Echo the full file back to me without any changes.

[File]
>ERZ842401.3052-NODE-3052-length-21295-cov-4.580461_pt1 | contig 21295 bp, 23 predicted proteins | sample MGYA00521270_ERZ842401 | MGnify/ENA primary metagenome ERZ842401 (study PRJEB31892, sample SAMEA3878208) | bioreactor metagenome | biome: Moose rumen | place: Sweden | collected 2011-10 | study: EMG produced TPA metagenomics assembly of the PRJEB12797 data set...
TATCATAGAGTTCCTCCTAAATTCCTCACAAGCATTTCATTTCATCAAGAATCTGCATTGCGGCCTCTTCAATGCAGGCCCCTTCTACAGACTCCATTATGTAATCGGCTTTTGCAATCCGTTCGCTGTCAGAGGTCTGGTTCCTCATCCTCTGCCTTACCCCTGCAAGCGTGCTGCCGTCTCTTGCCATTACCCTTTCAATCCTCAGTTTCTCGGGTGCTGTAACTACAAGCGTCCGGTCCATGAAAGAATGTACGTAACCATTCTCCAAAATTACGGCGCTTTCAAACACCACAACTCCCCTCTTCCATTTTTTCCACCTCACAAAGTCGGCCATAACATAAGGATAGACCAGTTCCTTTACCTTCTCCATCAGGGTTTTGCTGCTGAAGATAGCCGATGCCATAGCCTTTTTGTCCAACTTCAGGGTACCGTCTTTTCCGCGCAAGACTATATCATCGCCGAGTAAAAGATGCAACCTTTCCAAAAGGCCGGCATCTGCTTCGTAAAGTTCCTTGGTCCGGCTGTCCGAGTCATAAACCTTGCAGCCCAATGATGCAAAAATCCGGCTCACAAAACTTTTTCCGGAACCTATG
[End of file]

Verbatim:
>ERZ842401.3052-NODE-3052-length-21295-cov-4.580461_pt1 | contig 21295 bp, 23 predicted proteins | sample MGYA00521270_ERZ842401 | MGnify/ENA primary metagenome ERZ842401 (study PRJEB31892, sample SAMEA3878208) | bioreactor metagenome | biome: Moose rumen | place: Sweden | collected 2011-10 | study: EMG produced TPA metagenomics assembly of the PRJEB12797 data set...
TATCATAGAGTTCCTCCTAAATTCCTCACAAGCATTTCATTTCATCAAGAATCTGCATTGCGGCCTCTTCAATGCAGGCCCCTTCTACAGACTCCATTATGTAATCGGCTTTTGCAATCCGTTCGCTGTCAGAGGTCTGGTTCCTCATCCTCTGCCTTACCCCTGCAAGCGTGCTGCCGTCTCTTGCCATTACCCTTTCAATCCTCAGTTTCTCGGGTGCTGTAACTACAAGCGTCCGGTCCATGAAAGAATGTACGTAACCATTCTCCAAAATTACGGCGCTTTCAAACACCACAACTCCCCTCTTCCATTTTTTCCACCTCACAAAGTCGGCCATAACATAAGGATAGACCAGTTCCTTTACCTTCTCCATCAGGGTTTTGCTGCTGAAGATAGCCGATGCCATAGCCTTTTTGTCCAACTTCAGGGTACCGTCTTTTCCGCGCAAGACTATATCATCGCCGAGTAAAAGATGCAACCTTTCCAAAAGGCCGGCATCTGCTTCGTAAAGTTCCTTGGTCCGGCTGTCCGAGTCATAAACCTTGCAGCCCAATGATGCAAAAATCCGGCTCACAAAACTTTTTCCGGAACCTATG